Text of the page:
Checklist pioneer: Dr Atul Gawande (right) with consultant anaesthetist Yogi Amin
Dr Atul Gawande, associate professor at Harvard Medical School, hailed the ‘innovative’ work which is underway at the UCH Education Centre and said his colleagues at Harvard could learn a lot from it.
All theatre staff across UCLH will be required to complete the World Health Organisation Surgical Safety Checklist which is proven to reduce death and complications as a result of surgery.
The Trust developed its own version of the checklist which was formally launched in September and Dr Gawande popped in recently to find out more.
Theatre teams are undergoing training at the Education Centre’s simulated operating theatre: the checklist must be read out aloud in the operating theatre – before and immediately after – treating a patient. Additionally, theatre teams will be trained to carry out pre-operative briefings and de-briefings as part of the training.
The questions range from “Is the surgical site marked?” through to “Has it been confirmed that instruments, swabs and sharps counts are complete?”
Some 85 surgical teams from UCH and The Heart Hospital have completed the checklist training and it will be rolled out to other Trust hospitals in the near future.
The NHS is committed to ensuring that by January 2010 every patient will be subject to the safety checklist in operating theatres across the UK.
Dr Gawande said: “It’s fantastic. At Harvard we are trying to do much the same thing and many of the things UCLH is doing are completely innovative and we can learn from them. I’m going to steal several ideas!”
Dr Gawande - who is also a writer for New Yorker magazine, and author of the best-selling medical books Complications and Better - believes that the biggest challenge in medicine isn't discovery, but implementation.
His newest book, The Checklist Manifesto, looks to explain how simply applying well-known knowledge efficiently can make the biggest change when trying to save lives.
His checklist was inspired by those pilots use before they take off.
He added: “I am most impressed with the willingness to give surgeons and their teams half a day, or a day, off their lists to work on becoming more effective on what they are doing. That’s new.
“The second part is being able to video top people and give them feedback – that is where it becomes clear it is not about a ‘tick-box’ exercise. If it is professionals understanding how they can become more successful at what they do, that’s what saves lives and that’s what is incredibly heartening for me.”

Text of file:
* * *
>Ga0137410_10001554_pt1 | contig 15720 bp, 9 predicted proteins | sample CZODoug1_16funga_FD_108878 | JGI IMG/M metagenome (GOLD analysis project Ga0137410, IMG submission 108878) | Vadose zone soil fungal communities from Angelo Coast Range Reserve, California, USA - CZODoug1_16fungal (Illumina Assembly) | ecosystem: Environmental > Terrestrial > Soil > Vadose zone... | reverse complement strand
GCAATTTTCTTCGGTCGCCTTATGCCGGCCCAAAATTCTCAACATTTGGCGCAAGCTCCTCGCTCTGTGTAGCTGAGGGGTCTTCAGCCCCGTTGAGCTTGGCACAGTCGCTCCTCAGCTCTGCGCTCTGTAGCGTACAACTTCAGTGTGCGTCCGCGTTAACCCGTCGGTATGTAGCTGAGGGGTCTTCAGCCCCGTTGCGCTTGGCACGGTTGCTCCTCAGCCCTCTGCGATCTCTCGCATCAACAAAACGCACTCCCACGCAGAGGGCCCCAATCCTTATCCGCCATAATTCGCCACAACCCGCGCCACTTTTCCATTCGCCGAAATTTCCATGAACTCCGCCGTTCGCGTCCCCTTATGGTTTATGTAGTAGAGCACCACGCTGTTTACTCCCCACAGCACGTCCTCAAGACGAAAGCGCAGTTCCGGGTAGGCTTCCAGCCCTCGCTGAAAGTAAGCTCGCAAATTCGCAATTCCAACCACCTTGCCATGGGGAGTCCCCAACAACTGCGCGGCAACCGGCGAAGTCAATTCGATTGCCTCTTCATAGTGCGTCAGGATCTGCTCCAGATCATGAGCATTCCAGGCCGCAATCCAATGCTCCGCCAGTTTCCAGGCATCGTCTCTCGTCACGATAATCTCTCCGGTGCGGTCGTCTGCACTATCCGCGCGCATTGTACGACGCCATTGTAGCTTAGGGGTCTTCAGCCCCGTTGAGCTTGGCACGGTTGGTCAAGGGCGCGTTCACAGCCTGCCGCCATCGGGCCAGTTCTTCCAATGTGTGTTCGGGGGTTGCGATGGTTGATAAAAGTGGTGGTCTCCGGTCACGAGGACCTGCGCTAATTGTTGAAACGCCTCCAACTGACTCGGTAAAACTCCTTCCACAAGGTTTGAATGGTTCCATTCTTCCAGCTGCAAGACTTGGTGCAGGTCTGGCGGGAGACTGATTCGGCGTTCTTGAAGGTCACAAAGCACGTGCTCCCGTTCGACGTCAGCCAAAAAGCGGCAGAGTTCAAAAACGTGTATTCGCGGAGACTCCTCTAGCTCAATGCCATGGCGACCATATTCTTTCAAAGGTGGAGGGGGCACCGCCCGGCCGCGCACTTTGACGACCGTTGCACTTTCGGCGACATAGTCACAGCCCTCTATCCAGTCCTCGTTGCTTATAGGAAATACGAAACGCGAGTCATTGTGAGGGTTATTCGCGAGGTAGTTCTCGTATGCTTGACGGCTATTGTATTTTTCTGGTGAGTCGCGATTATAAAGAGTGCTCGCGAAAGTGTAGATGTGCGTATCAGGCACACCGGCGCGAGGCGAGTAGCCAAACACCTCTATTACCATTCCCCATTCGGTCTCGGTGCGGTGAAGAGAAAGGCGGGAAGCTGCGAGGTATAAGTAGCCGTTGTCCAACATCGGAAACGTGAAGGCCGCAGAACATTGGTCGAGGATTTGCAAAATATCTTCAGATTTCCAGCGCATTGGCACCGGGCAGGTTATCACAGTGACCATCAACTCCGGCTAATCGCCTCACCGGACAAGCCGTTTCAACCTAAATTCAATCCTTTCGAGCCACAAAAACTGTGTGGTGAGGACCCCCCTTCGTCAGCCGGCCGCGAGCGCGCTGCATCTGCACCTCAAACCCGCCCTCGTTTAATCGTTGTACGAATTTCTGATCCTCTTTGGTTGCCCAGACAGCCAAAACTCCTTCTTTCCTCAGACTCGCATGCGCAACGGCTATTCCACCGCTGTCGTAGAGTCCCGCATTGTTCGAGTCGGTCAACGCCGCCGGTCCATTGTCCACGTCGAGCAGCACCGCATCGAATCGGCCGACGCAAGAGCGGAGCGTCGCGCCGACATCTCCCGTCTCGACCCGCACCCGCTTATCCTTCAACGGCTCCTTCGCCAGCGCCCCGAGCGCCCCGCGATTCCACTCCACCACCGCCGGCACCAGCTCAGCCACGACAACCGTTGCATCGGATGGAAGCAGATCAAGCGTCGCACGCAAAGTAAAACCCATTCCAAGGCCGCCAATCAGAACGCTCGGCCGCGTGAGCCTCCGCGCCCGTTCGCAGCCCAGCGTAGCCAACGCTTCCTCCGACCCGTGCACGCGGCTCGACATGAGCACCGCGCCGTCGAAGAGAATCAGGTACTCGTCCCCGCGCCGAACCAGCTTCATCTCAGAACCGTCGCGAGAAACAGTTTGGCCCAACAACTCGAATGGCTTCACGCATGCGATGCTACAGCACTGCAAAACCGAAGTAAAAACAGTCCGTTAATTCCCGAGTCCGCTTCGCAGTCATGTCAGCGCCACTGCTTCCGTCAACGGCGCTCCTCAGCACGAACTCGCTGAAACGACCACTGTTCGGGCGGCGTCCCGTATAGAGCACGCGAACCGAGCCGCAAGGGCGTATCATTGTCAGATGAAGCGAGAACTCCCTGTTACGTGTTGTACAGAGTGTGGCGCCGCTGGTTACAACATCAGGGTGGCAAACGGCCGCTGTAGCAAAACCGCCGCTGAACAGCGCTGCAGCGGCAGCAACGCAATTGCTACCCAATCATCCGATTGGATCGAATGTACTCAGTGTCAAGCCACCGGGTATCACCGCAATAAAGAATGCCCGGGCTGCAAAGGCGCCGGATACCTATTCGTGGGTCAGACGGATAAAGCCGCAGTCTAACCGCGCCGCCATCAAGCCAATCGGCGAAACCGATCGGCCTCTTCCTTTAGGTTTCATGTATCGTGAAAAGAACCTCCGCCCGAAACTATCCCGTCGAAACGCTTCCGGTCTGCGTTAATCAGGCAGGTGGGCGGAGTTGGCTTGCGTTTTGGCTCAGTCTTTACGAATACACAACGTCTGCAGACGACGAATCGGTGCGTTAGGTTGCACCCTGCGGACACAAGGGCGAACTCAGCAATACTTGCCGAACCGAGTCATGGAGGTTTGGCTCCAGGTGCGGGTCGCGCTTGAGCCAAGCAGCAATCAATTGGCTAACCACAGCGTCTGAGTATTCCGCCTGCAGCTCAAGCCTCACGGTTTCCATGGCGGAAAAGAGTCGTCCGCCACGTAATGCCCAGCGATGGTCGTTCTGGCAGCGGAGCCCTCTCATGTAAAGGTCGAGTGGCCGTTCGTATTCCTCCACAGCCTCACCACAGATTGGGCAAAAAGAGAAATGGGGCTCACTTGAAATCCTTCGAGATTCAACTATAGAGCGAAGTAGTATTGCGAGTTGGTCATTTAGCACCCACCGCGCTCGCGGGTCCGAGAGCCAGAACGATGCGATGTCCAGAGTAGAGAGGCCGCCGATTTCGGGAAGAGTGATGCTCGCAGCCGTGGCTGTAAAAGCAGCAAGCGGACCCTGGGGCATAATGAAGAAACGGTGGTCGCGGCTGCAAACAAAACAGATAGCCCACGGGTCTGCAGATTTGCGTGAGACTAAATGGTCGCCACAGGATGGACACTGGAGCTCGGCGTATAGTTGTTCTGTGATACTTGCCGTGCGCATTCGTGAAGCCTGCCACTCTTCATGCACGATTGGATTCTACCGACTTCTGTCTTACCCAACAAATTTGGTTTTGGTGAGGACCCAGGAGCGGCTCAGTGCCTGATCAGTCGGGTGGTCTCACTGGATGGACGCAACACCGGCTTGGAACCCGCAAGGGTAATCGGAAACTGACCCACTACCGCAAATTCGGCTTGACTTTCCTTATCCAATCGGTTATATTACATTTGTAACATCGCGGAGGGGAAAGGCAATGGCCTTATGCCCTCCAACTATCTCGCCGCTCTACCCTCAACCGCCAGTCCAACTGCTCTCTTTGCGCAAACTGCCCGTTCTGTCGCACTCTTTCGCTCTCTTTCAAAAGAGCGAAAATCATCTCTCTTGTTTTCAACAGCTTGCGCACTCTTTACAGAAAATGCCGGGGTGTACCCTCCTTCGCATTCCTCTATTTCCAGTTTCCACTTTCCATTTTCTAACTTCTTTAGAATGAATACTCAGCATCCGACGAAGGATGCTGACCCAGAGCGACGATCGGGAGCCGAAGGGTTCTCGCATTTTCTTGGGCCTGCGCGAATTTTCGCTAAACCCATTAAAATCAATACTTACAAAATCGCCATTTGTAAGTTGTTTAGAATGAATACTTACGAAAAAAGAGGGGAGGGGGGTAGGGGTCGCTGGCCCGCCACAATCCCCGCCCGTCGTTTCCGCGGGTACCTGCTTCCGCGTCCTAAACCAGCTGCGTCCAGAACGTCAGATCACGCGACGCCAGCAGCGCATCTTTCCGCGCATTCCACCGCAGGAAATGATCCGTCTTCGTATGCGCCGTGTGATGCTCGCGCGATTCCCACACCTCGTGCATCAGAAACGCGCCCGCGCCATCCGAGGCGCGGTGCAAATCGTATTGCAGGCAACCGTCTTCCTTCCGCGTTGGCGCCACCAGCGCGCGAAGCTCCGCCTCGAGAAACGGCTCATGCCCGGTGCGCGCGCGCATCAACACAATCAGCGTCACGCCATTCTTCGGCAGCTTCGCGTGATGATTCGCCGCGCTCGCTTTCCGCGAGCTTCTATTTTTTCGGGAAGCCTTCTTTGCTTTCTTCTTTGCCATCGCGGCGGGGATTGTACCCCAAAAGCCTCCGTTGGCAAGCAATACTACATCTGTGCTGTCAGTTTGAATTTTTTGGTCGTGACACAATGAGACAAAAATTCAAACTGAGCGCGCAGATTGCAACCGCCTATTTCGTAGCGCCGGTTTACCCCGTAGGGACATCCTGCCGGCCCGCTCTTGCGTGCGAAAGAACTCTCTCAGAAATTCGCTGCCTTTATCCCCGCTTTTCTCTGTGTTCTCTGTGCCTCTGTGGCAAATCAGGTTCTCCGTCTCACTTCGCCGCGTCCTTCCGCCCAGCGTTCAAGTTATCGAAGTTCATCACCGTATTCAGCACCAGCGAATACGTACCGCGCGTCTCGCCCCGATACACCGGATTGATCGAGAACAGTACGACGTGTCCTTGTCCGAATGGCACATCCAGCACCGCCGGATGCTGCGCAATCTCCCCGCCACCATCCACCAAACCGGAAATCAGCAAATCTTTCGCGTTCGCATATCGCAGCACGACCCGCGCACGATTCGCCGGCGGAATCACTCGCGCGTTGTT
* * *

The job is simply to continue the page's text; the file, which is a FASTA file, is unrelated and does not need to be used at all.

Steve Andrews, director of programmes at the Education Centre, spoke with Dr Gawande during his visit. “He said what impressed him was UCLH’s commitment to this training and the uniqueness and creativity we have brought to the programme.
Steve added: “It has long been recognised that multi-disciplinary team based training improves communication, teamwork and overall performance. The training programme has been a massive investment in the ‘human factors’ that improve patient safety which include communication, team work, human behaviour and culture.”
The checklist’s implementation at UCLH is being led by Professor Tony Mundy, corporate medical director, and Sandra Hallett, director of quality and safety. They have worked with a team of consultant surgeons, theatre nurses and consultant anaesthetists from UCH, The Heart Hospital and the NHNN.
The NHS is committed to ensuring that by January 2010 every patient will be subject to the safety checklist in operating theatres across the UK. The implementation of the checklist in England is being led by the National Patient Safety Agency, NHS Institute for Innovation and
The UCLH version of the WHO Checklist was developed by Richard Cohen, divisional clinical director (theatres), Sally Wilson (Divisional clinical director - NHNN), Martin Hayward (consultant surgeon- Heart Hospital), Viki Mitchell (consultant anaesthetist), Jane Carthey (human factors specialist) and Therese Parker (theatre manager).